Building distributed systems is hard work. Consensus algorithms like [Paxos](http://en.wikipedia.org/wiki/Paxos_(computer_science) or the new hotness raft can be tricky to understand and even trickier to implement. Distributed locking mechanisms can be shoehorned into Redis (see the “Locking” section in the SETNX command docs) or memcached, but these solutions are hacks and not fault tolerant, making them less than ideal.
But there is a prebaked solution: Apache Zookeeper. If you’ve never directly used Zookeeper, there’s still a good chance that you have used it indirectly. It is integrated with systems like Hadoop, Akka, Kafka and many others.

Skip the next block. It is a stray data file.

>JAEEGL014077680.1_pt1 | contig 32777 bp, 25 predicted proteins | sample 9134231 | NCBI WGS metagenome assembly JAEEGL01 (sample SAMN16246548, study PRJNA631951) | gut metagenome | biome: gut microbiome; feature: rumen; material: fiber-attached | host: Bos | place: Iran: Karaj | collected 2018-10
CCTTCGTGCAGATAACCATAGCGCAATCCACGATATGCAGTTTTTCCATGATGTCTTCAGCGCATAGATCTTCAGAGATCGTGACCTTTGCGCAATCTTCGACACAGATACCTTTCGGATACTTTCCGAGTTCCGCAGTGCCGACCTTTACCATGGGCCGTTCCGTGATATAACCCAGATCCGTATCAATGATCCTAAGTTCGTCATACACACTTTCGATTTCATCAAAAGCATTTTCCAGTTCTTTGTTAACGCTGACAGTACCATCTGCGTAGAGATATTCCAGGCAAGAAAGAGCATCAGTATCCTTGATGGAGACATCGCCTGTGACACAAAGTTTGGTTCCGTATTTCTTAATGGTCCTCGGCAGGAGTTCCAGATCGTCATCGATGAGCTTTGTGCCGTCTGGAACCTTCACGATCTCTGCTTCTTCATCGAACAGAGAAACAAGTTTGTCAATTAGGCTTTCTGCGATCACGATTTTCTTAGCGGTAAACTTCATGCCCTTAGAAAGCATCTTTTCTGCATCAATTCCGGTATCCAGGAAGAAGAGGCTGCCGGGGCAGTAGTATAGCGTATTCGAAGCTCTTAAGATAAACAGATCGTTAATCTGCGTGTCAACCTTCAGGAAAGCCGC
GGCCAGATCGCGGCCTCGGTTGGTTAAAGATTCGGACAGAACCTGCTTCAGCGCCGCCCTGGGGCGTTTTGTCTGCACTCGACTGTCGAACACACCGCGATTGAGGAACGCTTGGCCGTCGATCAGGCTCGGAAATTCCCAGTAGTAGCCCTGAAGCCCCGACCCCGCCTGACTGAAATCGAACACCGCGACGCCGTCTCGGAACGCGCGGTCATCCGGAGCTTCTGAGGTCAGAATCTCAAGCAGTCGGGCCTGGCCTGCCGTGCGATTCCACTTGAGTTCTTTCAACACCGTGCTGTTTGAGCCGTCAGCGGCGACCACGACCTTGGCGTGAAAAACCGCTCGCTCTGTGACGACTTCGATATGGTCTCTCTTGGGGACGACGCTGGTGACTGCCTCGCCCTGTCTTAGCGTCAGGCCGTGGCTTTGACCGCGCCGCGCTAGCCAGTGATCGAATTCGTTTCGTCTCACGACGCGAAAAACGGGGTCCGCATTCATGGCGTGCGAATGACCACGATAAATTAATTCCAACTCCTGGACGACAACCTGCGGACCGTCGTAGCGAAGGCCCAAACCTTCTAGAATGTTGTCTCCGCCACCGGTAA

Zookeeper lets you store data in what it calls znodes. Znodes are named with filesystem-like paths, for
/path/to/node. Znodes are set up in a tree structure. So
/foo is the parent of
Unlike a typical filesystem, you can store data in both
/foo/bar. Zookeeper is, in many
ways, just a fault tolerant key value store.
However, zookeeper has a few things that make it unique.
- Zookeeper lets you set up ephemeral znodes, which are destroyed when the client that created them disconnects. This can be used for things like keeping a list of living servers.
- Zookeeper lets you watch certain nodes and get updates when their value changes or when new children are added to them. This can be used for keeping track of living servers and discovering new servers as they become live.
- Zookeeper lets you create nodes with a sequential suffix. This allows you to create queues in zookeeper or set up a chain of automatic failover.
If you’re looking for a few examples of what you can do by leveraging these features, the official zookeeper docs have some good examples.